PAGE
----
Combat Exposure and Migraine Headache: Evidence from Exogenous Deployment Assignment
AbstractMigraine headache is a growing problem for U.S. servicemen deployed in the Global War on Terrorism and has been linked to substantial negative socioeconomic consequences. However, there has been no comprehensive examination of the relationship between combat exposure and migraine headache or its stress-related triggers. Using data drawn from the National Longitudinal Study of Adolescent Health, we exploit exogenous variation in deployment assignment to estimate the effect of combat exposure on migraine headache. We find that those deployed to a combat zone with enemy firefight are at substantially increased risk for migraine headache relative to those deployed to non-combat zones outside the United States or to combat zones without enemy firefight. This relationship is robust to controls for pre-deployment migraine status and is largest for those serving in the Army in the post-9/11 period. We find that combat-induced sleep disorders, stress-related psychological problems, and physical injuries in combat explain 47 to 60 percent of the relationship between combat exposure and migraine headache.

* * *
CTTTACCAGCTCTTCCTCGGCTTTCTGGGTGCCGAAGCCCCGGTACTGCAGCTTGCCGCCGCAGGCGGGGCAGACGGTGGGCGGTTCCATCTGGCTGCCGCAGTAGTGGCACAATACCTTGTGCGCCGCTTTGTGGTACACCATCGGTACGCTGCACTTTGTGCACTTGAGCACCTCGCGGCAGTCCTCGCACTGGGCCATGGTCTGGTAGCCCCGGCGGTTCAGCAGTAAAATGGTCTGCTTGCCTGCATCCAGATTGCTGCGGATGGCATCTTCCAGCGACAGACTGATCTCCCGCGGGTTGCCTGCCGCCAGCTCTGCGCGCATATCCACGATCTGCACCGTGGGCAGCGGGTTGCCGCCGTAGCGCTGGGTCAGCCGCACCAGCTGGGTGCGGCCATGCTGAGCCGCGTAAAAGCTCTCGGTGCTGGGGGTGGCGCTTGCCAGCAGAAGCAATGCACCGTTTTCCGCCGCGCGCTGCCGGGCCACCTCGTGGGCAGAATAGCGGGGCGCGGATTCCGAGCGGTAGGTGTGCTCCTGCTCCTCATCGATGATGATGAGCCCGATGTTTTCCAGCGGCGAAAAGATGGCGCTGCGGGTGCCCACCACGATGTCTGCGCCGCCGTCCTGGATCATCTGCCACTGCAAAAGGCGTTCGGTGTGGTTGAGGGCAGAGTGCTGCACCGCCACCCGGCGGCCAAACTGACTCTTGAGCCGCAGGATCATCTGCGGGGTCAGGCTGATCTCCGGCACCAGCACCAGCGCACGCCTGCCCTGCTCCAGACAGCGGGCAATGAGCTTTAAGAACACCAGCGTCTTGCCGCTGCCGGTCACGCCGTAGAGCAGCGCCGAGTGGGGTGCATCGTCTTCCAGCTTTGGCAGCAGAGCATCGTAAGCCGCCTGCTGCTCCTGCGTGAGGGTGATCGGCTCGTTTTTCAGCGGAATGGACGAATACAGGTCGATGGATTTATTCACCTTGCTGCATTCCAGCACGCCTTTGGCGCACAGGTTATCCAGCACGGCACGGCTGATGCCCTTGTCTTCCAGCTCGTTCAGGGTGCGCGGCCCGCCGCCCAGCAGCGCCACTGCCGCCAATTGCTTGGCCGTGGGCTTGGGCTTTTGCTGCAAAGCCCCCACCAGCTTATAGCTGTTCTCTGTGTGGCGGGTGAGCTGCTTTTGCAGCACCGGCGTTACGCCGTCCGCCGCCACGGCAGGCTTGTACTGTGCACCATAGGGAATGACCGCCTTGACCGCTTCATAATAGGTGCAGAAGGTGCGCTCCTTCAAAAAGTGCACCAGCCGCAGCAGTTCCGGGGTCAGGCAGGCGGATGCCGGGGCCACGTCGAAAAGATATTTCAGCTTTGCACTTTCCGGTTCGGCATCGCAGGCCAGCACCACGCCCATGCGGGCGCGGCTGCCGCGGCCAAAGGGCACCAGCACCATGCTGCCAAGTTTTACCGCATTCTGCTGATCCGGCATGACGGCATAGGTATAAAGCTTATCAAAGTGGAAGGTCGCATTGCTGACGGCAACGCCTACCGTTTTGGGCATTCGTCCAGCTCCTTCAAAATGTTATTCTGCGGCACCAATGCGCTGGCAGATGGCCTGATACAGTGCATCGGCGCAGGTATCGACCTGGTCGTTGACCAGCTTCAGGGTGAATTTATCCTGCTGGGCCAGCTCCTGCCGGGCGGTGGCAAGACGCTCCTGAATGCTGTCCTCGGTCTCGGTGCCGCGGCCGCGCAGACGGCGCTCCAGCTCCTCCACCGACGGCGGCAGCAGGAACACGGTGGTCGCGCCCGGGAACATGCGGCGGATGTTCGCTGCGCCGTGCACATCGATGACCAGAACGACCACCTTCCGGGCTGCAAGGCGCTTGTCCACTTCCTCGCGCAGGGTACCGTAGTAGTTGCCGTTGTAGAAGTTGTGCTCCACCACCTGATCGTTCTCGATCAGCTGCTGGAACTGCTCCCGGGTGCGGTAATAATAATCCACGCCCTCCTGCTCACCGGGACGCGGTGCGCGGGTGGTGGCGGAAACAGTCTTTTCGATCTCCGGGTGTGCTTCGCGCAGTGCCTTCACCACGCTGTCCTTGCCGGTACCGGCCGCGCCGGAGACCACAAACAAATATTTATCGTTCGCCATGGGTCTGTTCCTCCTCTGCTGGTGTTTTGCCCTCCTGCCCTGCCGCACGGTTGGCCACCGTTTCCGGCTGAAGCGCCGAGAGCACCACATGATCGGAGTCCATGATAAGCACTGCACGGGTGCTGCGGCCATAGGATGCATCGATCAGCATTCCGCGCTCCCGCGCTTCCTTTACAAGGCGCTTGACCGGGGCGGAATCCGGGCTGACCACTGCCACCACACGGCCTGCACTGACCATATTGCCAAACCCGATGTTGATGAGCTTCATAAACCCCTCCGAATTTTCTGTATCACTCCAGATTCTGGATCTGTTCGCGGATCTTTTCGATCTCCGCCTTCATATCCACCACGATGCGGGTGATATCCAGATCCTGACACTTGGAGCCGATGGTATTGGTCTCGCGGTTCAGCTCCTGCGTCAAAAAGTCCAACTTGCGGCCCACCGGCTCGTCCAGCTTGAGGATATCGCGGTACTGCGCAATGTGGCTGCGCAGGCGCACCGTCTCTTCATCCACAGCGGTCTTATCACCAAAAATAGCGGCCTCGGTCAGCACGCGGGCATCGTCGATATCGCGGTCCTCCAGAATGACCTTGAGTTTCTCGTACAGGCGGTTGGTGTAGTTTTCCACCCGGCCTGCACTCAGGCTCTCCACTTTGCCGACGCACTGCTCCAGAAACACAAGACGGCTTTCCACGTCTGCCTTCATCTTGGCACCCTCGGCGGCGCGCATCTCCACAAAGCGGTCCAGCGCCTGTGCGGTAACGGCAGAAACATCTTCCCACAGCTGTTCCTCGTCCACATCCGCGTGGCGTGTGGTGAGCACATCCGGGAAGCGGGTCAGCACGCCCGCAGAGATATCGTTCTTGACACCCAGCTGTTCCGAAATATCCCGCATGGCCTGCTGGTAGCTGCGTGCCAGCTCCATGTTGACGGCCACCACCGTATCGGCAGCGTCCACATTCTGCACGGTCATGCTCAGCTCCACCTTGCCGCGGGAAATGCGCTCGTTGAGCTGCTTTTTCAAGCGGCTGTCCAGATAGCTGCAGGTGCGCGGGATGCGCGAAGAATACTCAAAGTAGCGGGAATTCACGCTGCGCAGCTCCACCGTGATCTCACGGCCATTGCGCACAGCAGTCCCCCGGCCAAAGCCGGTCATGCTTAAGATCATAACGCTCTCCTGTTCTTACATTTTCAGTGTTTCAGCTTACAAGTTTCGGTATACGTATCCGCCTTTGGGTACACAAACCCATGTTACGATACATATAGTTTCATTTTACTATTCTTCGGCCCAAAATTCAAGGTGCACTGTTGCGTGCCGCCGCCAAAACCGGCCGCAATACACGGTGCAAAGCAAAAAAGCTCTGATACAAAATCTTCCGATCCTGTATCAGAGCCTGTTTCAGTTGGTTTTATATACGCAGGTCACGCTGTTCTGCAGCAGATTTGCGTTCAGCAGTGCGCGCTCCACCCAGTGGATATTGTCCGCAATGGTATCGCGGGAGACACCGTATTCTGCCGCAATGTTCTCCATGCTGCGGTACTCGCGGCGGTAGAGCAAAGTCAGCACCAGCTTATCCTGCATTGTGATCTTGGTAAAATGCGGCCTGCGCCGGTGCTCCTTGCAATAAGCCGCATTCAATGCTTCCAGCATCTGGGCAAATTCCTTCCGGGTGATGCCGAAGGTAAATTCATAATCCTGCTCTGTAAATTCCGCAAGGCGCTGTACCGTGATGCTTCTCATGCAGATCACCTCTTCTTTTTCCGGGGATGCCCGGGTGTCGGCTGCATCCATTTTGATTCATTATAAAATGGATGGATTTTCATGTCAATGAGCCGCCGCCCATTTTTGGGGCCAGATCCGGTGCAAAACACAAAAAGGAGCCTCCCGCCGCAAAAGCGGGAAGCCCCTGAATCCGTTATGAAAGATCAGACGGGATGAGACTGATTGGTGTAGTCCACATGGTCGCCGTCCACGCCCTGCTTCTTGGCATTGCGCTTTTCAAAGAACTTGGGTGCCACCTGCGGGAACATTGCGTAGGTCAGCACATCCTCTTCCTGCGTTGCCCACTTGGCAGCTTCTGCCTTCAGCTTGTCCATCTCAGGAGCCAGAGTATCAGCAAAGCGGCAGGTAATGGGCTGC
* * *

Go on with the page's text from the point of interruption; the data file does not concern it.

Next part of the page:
Download InfoIf you experience problems downloading a file, check if you have the proper application to view it first. In case of further problems read the IDEAS help page. Note that these files are not on the IDEAS site. Please be patient as the files may be large.
Bibliographic InfoPaper provided by Institute for the Study of Labor (IZA) in its series IZA Discussion Papers with number 6303.
Length: 51 pages
Date of creation: Jan 2012
Date of revision:
Contact details of provider:
Postal: IZA, P.O. Box 7240, D-53072 Bonn, Germany
Phone: +49 228 3894 223
Fax: +49 228 3894 180
Web page: http://www.iza.org
Postal: IZA, Margard Ody, P.O. Box 7240, D-53072 Bonn, Germany
Find related papers by JEL classification:
- H56 - Public Economics - - National Government Expenditures and Related Policies - - - National Security and War
- I1 - Health, Education, and Welfare - - Health
You can help add them by filling out this form.
reading list or among the top items on IDEAS.Access and download statisticsgeneral information about how to correct material in RePEc.
For technical questions regarding this item, or to correct its authors, title, abstract, bibliographic or download information, contact: (Mark Fallak).
If references are entirely missing, you can add them using this form.